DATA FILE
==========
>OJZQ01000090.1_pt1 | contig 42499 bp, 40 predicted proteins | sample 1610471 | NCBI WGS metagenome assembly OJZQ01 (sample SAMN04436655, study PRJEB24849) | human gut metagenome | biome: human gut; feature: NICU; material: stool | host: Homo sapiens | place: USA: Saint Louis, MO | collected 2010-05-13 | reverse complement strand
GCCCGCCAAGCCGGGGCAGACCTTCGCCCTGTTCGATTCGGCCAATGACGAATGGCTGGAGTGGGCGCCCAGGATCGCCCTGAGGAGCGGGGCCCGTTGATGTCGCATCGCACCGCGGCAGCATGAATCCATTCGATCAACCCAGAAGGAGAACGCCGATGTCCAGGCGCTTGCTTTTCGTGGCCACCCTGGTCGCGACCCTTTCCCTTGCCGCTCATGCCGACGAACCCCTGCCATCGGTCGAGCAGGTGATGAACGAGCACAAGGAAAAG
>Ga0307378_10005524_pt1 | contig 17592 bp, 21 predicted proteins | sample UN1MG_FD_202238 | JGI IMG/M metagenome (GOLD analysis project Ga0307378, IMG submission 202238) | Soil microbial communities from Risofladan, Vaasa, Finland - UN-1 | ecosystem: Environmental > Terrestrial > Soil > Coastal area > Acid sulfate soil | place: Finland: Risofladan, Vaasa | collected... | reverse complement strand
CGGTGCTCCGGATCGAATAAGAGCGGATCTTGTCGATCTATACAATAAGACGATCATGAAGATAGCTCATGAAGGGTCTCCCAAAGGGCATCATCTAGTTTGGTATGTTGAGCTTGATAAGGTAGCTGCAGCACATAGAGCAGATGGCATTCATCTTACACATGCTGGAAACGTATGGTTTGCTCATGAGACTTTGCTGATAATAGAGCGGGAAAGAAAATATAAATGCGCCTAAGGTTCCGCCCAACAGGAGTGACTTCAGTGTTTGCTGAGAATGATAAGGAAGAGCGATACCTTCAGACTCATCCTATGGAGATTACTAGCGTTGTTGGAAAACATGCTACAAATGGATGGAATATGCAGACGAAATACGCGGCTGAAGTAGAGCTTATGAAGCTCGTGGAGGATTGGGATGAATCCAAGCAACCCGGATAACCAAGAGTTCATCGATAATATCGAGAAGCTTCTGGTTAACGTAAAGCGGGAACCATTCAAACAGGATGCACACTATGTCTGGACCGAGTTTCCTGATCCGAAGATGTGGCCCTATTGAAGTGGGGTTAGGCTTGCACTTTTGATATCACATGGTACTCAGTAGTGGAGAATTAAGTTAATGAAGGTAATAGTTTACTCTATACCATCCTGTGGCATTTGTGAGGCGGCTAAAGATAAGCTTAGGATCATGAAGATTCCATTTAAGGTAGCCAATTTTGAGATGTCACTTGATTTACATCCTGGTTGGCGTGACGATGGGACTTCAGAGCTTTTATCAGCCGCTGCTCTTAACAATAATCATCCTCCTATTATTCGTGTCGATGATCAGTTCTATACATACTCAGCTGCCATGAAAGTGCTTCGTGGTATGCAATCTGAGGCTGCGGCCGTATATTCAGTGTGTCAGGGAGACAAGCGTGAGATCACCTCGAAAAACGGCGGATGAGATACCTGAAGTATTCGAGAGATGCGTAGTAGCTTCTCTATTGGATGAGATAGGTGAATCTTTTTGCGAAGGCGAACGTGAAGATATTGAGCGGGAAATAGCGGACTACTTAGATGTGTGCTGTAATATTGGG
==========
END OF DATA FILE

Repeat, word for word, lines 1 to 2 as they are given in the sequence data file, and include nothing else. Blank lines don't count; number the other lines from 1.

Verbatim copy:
>OJZQ01000090.1_pt1 | contig 42499 bp, 40 predicted proteins | sample 1610471 | NCBI WGS metagenome assembly OJZQ01 (sample SAMN04436655, study PRJEB24849) | human gut metagenome | biome: human gut; feature: NICU; material: stool | host: Homo sapiens | place: USA: Saint Louis, MO | collected 2010-05-13 | reverse complement strand
GCCCGCCAAGCCGGGGCAGACCTTCGCCCTGTTCGATTCGGCCAATGACGAATGGCTGGAGTGGGCGCCCAGGATCGCCCTGAGGAGCGGGGCCCGTTGATGTCGCATCGCACCGCGGCAGCATGAATCCATTCGATCAACCCAGAAGGAGAACGCCGATGTCCAGGCGCTTGCTTTTCGTGGCCACCCTGGTCGCGACCCTTTCCCTTGCCGCTCATGCCGACGAACCCCTGCCATCGGTCGAGCAGGTGATGAACGAGCACAAGGAAAAG